• Hi there and welcome to PC Help Forum (PCHF), a more effective way to get the Tech Support you need!
    We have Experts in all areas of Tech, including Malware Removal, Crash Fixing and BSOD's , Microsoft Windows, Computer DIY and PC Hardware, Networking, Gaming, Tablets and iPads, General and Specific Software Support and so much more.

    Why not Click Here To Sign Up and start enjoying great FREE Tech Support.

    This site uses cookies. By continuing to use this site, you are agreeing to our use of cookies. Learn More.

This ransomware steals your data and threatens to report you for a GDPR violation


PCHF Tech News
Jan 10, 2015
Cybercriminals are once again targeting unsecured MongoDB databases but this time they are threatening to report the owners of those database for GDPR violations if their ransom demands are not met.

As reported by ZDNet, the hacker behind this new campaign has uploaded ransom notes on 22,900 MongoDB databases that were left exposed online without a password. They are using an automated script to scan for misconfigured MongoDB databases, wiping them and then demanding that a ransom of 0.015 bitcoin or around $140 be paid.

The campaign was first discovered by security researcher Victor Gevers at the Dutch Institute for Vulnerability Disclosure back in April.

After leaving the ransom note, the attacker gives victims two days to pay before they contact a victim's local GDPR enforcement authority to report the data leak they caused in the first place.

GDPR violations

Once the attacker gains access to a victim's MongoDB server, they wipe the databases it contains and create a new database called “READ_ME_TO_RECOVER_YOUR_DATA”.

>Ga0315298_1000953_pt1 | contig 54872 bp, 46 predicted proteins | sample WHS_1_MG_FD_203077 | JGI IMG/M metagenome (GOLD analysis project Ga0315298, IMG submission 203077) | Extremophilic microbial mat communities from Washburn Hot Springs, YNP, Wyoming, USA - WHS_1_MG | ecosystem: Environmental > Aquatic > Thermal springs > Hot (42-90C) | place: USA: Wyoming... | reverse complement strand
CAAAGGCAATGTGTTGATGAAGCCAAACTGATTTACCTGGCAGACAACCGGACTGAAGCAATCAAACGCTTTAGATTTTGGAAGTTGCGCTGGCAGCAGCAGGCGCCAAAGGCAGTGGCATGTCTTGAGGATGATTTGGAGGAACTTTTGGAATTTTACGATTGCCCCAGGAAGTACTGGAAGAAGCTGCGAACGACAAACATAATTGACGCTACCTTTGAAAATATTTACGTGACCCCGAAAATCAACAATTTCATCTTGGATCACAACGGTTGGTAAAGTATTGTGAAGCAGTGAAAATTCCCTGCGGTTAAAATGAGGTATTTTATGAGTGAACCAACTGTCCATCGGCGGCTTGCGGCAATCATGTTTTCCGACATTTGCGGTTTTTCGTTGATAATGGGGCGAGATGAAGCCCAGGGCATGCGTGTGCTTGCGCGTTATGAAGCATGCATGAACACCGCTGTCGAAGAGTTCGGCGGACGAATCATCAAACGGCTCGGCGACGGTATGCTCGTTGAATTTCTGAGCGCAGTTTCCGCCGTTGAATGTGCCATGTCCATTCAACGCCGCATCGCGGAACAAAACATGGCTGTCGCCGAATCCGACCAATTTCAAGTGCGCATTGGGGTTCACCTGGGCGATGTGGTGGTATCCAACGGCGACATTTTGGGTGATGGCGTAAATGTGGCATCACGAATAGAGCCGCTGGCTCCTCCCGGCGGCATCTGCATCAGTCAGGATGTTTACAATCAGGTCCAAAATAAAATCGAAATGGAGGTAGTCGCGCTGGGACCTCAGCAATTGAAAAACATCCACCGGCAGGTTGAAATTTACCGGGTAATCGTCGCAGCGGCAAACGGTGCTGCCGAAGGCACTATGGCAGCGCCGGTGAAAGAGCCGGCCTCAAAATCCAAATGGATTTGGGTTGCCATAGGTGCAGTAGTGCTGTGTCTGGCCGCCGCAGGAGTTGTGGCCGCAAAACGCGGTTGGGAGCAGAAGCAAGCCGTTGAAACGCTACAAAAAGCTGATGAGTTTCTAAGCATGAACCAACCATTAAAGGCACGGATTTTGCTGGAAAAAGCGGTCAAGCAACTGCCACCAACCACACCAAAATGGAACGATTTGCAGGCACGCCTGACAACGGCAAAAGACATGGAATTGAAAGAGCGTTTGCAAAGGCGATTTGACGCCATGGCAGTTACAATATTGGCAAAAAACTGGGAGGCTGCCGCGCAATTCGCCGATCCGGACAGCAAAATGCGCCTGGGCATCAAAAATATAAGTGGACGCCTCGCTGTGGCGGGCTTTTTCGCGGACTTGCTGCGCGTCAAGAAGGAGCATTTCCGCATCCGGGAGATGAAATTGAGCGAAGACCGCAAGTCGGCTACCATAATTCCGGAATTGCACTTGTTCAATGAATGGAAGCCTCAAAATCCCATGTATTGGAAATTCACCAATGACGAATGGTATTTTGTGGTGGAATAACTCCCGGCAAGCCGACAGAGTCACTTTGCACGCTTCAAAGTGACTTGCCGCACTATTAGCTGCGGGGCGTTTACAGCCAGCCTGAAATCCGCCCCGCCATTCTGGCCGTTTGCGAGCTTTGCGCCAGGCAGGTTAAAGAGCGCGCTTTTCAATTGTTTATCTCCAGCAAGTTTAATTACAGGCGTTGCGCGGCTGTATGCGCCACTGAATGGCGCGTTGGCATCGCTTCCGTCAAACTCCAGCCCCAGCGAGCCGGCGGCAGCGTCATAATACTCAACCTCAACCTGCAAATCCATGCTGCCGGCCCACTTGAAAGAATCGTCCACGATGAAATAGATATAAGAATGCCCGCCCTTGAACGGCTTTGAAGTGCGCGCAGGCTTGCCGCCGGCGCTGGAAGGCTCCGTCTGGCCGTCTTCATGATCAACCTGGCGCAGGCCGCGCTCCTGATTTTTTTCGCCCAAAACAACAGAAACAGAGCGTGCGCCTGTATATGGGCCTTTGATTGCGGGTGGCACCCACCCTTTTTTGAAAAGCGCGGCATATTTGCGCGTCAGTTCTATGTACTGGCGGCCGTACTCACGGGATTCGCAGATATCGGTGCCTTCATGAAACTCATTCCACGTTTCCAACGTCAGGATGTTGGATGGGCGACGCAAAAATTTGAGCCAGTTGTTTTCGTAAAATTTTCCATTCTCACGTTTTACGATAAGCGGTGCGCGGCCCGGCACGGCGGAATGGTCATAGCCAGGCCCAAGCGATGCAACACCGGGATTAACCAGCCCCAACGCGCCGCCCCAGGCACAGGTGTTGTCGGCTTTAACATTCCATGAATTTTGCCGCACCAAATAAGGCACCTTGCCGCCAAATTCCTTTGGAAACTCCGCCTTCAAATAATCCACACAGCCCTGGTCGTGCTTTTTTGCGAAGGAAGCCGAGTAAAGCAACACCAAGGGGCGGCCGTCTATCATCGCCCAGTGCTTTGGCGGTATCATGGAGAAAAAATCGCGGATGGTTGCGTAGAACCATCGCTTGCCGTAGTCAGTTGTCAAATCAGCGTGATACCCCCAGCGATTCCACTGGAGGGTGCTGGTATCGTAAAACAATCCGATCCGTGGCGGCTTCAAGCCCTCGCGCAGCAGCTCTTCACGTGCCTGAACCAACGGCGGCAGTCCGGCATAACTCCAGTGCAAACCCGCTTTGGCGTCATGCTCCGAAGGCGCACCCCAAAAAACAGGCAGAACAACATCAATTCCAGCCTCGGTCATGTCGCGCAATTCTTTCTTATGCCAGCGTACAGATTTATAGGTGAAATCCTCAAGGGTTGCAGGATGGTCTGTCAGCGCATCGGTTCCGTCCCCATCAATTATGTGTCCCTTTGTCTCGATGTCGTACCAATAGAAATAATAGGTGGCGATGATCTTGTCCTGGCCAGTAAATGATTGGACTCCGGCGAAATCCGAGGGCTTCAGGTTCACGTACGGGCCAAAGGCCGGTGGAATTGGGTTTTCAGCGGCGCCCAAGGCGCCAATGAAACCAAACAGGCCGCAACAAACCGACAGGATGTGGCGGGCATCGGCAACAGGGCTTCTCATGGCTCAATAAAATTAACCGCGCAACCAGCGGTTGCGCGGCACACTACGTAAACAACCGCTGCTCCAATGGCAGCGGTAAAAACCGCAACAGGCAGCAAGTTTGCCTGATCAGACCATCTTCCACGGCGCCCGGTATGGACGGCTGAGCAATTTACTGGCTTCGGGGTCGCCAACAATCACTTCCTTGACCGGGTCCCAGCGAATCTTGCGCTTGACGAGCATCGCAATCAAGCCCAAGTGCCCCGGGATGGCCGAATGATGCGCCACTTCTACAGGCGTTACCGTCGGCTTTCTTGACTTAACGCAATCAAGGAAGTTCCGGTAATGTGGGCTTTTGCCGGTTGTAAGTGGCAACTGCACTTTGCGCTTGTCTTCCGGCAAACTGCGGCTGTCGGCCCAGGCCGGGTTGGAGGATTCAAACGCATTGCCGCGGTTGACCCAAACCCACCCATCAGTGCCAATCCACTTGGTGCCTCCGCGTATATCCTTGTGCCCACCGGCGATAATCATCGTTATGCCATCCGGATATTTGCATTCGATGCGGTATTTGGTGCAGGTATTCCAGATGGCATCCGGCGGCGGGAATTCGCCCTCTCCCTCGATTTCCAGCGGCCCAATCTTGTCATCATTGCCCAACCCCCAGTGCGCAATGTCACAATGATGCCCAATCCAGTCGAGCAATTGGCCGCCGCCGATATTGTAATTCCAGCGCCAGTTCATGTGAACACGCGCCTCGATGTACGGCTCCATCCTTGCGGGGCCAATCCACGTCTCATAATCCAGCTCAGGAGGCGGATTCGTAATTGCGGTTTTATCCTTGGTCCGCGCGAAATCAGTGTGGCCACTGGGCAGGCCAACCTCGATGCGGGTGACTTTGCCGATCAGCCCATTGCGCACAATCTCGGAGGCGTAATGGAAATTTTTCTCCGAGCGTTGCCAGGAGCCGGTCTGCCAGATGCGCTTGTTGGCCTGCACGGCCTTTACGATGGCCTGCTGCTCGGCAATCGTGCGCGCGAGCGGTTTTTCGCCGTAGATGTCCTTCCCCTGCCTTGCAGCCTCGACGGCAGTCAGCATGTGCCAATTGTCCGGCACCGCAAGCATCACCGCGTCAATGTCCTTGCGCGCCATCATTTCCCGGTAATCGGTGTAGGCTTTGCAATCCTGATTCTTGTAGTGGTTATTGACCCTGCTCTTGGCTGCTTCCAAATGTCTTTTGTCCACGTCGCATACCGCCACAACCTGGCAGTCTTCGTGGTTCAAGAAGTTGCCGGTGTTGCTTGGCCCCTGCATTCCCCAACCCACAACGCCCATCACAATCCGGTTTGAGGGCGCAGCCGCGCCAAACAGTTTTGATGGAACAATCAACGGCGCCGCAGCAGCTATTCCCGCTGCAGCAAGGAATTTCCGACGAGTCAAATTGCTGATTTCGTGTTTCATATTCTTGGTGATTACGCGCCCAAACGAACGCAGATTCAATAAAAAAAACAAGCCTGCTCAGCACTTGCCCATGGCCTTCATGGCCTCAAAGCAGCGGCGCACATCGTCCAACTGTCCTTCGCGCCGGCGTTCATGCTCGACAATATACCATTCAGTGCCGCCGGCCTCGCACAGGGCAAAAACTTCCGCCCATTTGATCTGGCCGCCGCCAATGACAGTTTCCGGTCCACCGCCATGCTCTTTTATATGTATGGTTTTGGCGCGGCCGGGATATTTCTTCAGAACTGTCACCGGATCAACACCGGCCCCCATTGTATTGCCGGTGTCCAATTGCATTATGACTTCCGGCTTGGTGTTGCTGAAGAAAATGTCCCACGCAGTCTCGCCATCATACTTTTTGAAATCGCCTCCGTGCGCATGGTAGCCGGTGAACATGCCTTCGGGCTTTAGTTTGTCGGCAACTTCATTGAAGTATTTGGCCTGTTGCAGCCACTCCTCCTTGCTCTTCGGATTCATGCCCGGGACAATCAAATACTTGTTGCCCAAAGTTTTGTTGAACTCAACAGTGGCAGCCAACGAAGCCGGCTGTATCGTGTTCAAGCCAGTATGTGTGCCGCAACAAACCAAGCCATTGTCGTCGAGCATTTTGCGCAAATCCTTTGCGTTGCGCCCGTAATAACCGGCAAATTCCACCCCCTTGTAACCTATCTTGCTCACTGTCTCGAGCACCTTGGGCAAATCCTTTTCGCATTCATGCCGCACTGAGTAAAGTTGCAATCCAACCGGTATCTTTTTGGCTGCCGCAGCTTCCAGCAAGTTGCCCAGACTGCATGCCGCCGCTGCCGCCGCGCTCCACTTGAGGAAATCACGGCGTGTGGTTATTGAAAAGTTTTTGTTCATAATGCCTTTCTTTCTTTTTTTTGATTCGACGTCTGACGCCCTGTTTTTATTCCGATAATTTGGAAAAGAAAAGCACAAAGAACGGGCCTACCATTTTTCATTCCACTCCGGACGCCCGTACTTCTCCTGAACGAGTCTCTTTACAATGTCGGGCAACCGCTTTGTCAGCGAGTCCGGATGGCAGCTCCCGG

Inside the new database, there is a collection named “README” which contains a ransom note explaining the victim's data has been “backed up” and that they must pay $140 to recover it, which reads:

“After 48 hours expiration we will leaked and exposed all your data. In case of refusal to pay, we will contact the General Data Protection Regulation, GDPR and notify them that you store user data in an open form and is not safe. Under the rules of the law, you face a heavy fine or arrest and your base dump will be dropped from our server!”

Based on preliminary analysis conducted by Gevers, he believes that the data was actually not backed up before the database was wiped.

While cybercriminals have targeted unsecured database servers in the past, this is the first time that they've used the threat of a GDPR violation against their victims to ensure that their ransom is paid.

Via BleepingComputer

Continue reading...